mines and weakened the gates. My usual strategy has been to save the
fireworks bombs and propane tanks for the second-wave assaults, since the
mines and our snipers can generally handle the first-wave assaults without
The second-wave assaults are also when you call in the artillery strikes
- another new feature, and one of the benefits of being a member of the
armed forces. For the first couple of sieges, when you are taking orders
from "the Doghouse," you have access to an array of artillery barrages -
incendiary, mortars, attack drones and others. Later on, when you are
forced to go a little higher up on the chain of command, you have to establish
outposts at artillery and comm stations around the city in order to gain
access to artillery strikes.
When the zeds break through the gates, they bee-line for the helipad
where your civilian evacuees are waiting. And if you let more than one or
two slip in, your evacuees are pretty much dead, and you get chewed out by
Vienna Chow and/or command.
Some players are claiming there are too many sieges, some that there are
not enough. The sieges can be an aggravating distraction when you're
trying to complete other objectives, but it can be equally aggravating
later on when you are waiting around at Black Friday for a siege to start
so you can get on with your work and advance the story. If you find the sieges
are happening too quickly, you can stretch them out a bit by ordering your
soldiers to "thin the herd" via the Ops Center at base. If you find they
are not happening often enough, make sure your soldiers are doing
The playable area of Danforth is not nearly as big as it looks on the
map. Much of it is occupied by the multi-lane highway encircling the
mostly-off-limits city core, and the rest is divided up into little
isolated neighborhoods connected only by the highway. Hopping the fences
around the edges of these neighborhoods is sometimes possible, but usually
a really bad idea. Most neighborhoods are ringed by "danger zones" where
the zombies are packed almost shoulder-to-shoulder and never stop
spawning. These can be useful if you can find a good sniping spot, have a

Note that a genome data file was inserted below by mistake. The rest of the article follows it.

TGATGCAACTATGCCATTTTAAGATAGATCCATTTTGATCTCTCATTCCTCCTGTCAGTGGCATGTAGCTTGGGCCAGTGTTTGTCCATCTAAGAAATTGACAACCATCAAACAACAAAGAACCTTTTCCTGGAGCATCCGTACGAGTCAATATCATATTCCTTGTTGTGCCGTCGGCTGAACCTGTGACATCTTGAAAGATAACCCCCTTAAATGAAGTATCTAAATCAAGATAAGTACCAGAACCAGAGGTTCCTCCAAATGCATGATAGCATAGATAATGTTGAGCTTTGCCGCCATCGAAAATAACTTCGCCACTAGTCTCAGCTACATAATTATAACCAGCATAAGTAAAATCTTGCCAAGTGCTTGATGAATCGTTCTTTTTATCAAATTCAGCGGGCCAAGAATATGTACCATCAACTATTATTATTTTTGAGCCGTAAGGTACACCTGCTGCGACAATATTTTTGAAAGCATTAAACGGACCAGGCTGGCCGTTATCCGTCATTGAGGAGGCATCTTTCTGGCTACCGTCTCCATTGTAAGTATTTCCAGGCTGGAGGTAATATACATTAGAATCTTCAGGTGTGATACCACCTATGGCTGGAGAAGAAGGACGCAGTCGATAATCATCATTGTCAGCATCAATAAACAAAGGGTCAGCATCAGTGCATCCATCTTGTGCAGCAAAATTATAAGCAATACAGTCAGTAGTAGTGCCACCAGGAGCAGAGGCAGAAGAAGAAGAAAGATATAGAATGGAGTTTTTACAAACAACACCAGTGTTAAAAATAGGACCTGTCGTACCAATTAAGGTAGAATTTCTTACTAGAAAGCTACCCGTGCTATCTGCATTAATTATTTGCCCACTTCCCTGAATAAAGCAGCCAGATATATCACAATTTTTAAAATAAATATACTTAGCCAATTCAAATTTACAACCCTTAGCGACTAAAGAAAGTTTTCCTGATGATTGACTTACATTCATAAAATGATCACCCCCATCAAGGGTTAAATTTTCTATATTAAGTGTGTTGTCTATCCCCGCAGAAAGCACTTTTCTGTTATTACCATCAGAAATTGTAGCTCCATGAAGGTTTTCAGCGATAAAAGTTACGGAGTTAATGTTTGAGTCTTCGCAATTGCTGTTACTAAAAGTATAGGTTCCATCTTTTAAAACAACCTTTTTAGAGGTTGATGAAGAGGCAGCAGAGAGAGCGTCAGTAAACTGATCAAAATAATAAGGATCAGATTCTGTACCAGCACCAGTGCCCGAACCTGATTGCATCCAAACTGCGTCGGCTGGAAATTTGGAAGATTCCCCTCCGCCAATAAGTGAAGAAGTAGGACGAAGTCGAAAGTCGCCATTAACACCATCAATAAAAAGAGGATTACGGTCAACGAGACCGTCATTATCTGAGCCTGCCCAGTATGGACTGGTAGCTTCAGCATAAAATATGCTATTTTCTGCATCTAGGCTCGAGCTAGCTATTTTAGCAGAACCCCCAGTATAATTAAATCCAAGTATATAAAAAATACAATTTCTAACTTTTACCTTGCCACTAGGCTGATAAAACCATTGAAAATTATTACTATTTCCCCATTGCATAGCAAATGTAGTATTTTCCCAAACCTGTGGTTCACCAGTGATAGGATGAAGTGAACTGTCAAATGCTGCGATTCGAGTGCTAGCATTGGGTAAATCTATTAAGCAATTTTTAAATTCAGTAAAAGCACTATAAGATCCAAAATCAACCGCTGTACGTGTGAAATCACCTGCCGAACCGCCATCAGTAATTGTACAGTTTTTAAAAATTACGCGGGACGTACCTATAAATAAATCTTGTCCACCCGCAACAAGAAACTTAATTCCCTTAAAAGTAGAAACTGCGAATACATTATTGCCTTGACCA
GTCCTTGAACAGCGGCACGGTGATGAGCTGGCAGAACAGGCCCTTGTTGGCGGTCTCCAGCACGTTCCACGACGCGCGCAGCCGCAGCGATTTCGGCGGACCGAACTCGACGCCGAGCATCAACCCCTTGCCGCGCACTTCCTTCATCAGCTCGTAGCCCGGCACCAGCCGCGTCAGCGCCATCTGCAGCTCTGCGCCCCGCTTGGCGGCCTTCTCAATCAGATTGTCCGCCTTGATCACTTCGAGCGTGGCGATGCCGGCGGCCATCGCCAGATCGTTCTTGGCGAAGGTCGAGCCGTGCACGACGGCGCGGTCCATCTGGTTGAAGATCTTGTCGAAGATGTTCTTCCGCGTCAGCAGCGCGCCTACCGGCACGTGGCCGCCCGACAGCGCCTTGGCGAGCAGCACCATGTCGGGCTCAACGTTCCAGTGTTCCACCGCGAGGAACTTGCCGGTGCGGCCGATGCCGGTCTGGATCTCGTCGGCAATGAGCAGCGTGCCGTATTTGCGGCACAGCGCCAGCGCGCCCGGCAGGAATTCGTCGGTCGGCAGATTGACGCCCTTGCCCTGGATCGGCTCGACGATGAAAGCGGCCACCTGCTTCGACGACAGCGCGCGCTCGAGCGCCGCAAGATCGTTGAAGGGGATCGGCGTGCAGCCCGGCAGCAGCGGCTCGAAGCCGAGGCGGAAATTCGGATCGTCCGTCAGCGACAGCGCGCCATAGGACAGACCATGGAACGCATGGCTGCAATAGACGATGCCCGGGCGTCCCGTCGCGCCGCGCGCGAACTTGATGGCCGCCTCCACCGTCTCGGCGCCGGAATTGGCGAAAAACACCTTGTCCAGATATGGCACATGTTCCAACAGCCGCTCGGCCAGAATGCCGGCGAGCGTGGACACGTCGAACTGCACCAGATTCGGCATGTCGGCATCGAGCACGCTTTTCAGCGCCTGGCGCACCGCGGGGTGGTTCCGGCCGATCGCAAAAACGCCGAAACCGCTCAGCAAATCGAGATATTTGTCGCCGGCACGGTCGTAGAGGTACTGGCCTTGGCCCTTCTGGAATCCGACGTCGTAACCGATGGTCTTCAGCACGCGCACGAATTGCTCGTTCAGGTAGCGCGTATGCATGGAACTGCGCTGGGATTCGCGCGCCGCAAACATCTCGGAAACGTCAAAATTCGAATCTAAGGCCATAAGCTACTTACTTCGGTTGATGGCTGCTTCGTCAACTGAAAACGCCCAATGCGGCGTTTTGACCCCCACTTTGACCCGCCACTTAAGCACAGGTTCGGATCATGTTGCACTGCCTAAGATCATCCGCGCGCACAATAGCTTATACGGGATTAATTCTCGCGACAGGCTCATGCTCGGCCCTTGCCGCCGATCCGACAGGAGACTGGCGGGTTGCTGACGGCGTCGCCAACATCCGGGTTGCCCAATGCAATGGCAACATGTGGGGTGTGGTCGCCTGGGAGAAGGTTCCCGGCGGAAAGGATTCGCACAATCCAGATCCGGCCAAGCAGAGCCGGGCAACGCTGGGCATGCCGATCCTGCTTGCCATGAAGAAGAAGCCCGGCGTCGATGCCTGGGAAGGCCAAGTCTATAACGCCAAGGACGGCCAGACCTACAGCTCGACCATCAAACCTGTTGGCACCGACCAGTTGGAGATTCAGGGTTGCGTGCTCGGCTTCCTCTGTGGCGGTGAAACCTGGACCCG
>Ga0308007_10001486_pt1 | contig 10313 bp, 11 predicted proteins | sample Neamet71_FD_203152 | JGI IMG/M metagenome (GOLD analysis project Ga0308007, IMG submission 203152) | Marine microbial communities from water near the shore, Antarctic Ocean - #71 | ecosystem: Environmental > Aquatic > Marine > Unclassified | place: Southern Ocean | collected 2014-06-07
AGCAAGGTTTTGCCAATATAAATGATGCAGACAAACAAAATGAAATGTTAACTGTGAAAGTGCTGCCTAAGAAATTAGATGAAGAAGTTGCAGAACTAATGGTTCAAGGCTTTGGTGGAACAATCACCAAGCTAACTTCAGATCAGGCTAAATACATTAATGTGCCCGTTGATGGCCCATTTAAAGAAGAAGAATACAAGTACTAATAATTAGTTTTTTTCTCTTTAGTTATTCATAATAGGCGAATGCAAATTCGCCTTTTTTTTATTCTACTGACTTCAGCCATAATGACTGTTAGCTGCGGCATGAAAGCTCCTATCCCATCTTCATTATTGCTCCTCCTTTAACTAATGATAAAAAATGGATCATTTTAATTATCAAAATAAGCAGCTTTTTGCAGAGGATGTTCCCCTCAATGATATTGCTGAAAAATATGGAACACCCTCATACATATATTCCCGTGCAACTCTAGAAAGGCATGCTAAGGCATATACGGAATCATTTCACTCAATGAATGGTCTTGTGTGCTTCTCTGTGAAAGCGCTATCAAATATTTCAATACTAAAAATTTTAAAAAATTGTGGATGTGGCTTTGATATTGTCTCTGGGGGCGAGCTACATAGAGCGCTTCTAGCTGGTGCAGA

ton of ammo and want to improve your Shooting skill, but going in with a
pipe wrench and hoping to slug your way out is ill-advised.
I found that I spent a lot more time driving between missions in Lifeline
than I did in the other two iterations. There are no back-road shortcuts,
so I was always taking the Danforth Beltway and dodging pileups. This
isn't the most engaging gameplay, even with the cool new army trucks.
I also found that there were too many "Too Many Hordes" missions. You get
4 hordes for each of these missions, and it essentially involves driving
all the way around the Danforth Beltway and plowing into them with your
truck before they infest a house. Not doing these missions is almost the
same as doing them - there's little consequence for skipping them because
you're probably not going to be spending a lot of time worrying about infestations
or house-prowling anyway. I did them whenever time allowed, but they kept
popping up over and over, and eventually I got annoyed.
There are a lot more zombies in Danforth than there are in Trumbull
Valley. This can be a mixed blessing - it certainly makes the game more
challenging, but at some points it almost feels like punishment for
something. At one point, I was scouting the neighborhood on the other side
of the highway from Black Friday while the siege alert was at stage 2.
There had to have been 30 zombies shambling around on the short stretch of
street between the overpass and the T-intersection. Just on the street,
mind you - that wasn't counting the ones inside the office buildings and
A number of players have expressed disappointment with the new Danforth map,
and a lot of the complaints focus on the fact that you never get to go
into the heart of the city. Basically, you're stuck in the boroughs, which
all look a lot like Marshall or downtown Spencer's Mill. If you're
expecting re-enactments of epic scenes from I Am Legend, or the Atlanta
moments from Season 1 of The Walking Dead, you're in for a let-down. The
playable areas of Danforth, connected by the expressway, make for a much